The end of this week is still the earliest that Washington, D.C., could start phase two reopening and lift some restrictions as the coronavirus pandemic continues.
It may be possible for D.C. to enter phase two this Friday, June 19, Mayor Muriel Bowser said at a news conference Monday morning. She said she would give an update later this week on reopening. For now, data suggests D.C. is moving in the right direction.
“We have been able to flatten our curve and our cases continue to decline,” the mayor said. “We have been doing it at the pace that the data says we should.”
D.C. saw a setback this weekend. Data showed the District saw a rise in community spread of the virus early this month. About 67 people people were known to have developed symptoms on June 5, up from about 20 people just two days earlier. As of Monday, though, the community spread figure was back down. D.C. has seen nine days of decline toward a 14-day goal.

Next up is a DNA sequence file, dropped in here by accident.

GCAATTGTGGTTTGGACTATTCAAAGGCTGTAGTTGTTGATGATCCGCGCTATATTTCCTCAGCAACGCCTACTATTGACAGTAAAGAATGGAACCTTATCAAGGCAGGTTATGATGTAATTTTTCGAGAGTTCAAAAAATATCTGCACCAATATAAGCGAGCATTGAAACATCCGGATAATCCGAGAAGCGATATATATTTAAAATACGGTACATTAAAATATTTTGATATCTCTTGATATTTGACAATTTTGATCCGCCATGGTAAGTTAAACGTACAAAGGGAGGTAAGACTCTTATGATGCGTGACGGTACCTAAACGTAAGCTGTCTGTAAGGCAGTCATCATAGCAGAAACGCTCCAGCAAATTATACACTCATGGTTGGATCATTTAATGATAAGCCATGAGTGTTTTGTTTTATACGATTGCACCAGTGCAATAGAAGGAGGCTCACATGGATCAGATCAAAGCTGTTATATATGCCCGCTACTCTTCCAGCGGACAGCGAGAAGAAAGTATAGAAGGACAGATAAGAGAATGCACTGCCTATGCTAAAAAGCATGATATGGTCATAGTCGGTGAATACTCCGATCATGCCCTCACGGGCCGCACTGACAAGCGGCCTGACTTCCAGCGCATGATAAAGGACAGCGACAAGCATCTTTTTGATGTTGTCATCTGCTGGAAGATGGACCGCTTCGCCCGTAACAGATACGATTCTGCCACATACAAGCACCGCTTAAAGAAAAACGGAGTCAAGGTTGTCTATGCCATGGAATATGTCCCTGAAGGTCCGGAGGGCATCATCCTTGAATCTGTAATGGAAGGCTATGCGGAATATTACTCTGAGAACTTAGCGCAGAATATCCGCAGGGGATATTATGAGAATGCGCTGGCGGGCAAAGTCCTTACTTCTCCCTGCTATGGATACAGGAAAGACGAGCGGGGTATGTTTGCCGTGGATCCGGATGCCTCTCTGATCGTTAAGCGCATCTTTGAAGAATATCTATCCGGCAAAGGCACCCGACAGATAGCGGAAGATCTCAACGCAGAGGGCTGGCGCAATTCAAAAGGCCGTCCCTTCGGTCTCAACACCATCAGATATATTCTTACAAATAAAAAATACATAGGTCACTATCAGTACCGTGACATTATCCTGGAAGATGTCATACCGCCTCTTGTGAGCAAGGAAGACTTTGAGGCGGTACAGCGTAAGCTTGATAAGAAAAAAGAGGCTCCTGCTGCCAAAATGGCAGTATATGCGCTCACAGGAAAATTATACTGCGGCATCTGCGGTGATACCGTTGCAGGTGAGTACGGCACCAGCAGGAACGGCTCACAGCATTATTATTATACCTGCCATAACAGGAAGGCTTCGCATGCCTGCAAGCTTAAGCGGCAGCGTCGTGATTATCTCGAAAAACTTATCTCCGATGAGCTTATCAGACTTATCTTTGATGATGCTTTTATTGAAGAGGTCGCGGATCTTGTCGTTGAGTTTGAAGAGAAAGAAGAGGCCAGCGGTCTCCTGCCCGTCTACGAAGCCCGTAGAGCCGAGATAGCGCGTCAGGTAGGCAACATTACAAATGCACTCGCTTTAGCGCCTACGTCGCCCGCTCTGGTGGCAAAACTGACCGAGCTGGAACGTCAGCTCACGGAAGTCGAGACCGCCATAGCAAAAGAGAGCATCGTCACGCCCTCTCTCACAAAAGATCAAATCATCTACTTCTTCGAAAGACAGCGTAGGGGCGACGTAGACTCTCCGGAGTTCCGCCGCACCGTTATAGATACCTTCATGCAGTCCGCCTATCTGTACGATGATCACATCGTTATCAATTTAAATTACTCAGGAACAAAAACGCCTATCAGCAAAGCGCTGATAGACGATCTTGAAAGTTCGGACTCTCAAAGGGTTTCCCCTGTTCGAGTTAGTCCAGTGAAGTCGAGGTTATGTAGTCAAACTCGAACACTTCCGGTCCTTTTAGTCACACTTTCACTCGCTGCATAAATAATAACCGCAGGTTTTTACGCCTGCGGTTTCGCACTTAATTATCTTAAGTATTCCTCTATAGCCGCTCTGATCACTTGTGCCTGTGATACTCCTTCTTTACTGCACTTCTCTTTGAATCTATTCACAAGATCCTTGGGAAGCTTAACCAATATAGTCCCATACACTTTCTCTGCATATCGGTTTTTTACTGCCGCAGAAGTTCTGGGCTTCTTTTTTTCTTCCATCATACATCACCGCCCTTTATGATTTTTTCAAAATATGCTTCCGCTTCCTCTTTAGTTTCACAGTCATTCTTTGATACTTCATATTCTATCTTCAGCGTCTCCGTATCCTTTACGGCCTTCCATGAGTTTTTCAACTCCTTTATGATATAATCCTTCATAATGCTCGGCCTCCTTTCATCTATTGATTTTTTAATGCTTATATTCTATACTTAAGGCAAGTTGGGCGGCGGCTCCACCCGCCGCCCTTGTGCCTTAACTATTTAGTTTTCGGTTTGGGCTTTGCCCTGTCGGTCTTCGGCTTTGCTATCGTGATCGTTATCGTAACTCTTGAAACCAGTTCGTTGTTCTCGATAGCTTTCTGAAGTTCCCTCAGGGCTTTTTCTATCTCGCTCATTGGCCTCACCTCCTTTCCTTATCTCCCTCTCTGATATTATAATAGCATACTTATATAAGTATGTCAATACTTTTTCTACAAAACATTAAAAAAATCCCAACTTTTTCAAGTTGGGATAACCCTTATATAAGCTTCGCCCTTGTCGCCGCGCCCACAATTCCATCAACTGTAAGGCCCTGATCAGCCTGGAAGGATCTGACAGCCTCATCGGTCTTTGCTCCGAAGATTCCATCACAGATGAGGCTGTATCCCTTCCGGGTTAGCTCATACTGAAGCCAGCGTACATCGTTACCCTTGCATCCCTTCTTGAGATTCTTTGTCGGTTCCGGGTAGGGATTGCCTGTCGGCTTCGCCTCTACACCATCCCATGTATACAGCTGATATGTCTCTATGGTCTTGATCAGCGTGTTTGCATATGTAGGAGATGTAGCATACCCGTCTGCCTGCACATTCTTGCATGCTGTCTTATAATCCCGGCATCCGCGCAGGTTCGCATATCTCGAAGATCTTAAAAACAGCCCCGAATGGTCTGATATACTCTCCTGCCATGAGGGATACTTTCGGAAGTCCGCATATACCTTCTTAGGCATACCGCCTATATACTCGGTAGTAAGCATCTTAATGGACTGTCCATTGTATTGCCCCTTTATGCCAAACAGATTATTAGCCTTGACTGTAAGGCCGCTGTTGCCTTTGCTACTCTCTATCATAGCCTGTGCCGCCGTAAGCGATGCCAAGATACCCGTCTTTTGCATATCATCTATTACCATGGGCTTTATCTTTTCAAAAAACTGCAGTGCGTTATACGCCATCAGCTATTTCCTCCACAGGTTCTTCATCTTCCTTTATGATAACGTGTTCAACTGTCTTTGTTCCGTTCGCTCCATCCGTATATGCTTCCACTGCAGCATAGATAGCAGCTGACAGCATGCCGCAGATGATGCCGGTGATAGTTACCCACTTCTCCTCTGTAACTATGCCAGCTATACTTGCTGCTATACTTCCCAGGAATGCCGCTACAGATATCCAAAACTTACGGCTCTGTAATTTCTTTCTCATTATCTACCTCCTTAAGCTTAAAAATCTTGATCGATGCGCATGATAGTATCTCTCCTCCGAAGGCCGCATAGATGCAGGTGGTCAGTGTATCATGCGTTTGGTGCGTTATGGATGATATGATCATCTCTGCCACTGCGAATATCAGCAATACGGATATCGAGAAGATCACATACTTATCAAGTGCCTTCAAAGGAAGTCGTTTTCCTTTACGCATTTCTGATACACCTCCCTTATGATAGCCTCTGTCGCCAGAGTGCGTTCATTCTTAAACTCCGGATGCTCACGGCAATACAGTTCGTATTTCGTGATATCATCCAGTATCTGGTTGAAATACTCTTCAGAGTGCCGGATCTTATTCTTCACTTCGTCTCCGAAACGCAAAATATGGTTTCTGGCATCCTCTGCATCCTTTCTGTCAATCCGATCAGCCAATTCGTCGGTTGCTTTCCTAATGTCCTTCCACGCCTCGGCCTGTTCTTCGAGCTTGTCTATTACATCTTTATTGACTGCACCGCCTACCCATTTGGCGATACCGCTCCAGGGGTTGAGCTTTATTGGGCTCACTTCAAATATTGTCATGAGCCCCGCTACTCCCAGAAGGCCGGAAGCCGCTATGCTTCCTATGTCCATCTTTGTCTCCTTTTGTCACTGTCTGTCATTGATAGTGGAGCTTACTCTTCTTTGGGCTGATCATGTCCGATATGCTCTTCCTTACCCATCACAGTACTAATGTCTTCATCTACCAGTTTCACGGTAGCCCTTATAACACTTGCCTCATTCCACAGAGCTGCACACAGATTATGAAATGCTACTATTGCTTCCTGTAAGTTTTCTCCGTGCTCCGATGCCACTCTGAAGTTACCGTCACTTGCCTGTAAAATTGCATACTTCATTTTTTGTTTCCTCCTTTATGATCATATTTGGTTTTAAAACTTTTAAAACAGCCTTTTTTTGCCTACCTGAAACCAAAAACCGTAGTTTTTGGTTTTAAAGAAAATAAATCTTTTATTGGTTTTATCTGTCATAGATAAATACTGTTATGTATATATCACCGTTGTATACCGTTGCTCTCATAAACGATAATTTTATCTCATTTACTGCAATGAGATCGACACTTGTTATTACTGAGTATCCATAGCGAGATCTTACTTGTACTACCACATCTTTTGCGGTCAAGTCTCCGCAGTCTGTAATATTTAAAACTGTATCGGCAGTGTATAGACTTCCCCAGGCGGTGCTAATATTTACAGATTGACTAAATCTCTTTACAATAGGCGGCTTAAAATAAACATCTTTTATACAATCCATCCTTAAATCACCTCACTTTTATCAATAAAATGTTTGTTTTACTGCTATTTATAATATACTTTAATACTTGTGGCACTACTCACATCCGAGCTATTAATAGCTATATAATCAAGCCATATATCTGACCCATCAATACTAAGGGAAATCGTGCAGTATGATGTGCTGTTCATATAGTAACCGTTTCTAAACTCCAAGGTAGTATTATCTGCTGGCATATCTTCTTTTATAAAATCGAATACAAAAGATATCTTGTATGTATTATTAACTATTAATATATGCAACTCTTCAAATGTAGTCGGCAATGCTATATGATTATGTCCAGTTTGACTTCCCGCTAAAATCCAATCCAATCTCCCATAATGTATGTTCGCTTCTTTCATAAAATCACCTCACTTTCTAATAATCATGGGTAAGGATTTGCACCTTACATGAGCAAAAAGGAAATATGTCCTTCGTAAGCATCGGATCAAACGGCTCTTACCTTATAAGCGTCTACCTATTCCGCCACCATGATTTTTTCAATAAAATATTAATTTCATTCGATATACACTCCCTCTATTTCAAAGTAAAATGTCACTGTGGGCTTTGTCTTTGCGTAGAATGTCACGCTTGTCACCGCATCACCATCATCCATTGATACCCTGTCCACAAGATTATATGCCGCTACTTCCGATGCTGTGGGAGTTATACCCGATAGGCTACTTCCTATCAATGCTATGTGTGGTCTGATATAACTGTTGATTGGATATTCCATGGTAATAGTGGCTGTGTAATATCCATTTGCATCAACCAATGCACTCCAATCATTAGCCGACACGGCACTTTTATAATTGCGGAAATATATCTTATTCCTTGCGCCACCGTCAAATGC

The community spread metric tracks how many people are known to have developed symptoms in the community — not in congregate settings such as jails, assisted living or shelters — on a given day. When the spread of cases in the community is down, it shows the virus is no longer rapidly spreading, the city says.
D.C. has seen “no reversal in declining trends,” Health Director Dr. LaQuandra Nesbitt said Monday.
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D.C. is still in reopening phase one, with mass gatherings limited to 10 people. Phase two reopening would lift some restrictions on restaurants, nonessential stores, salons and outdoor recreation.
Nearly 9,800 people have been diagnosed with the virus, D.C. says. At least 515 have died.
Black and African-American residents have died in disproportionate numbers. Out of the 515 people recorded to have died from COVID-19, 74% were Black or African American, though the group makes up only about 46% of the District’s population.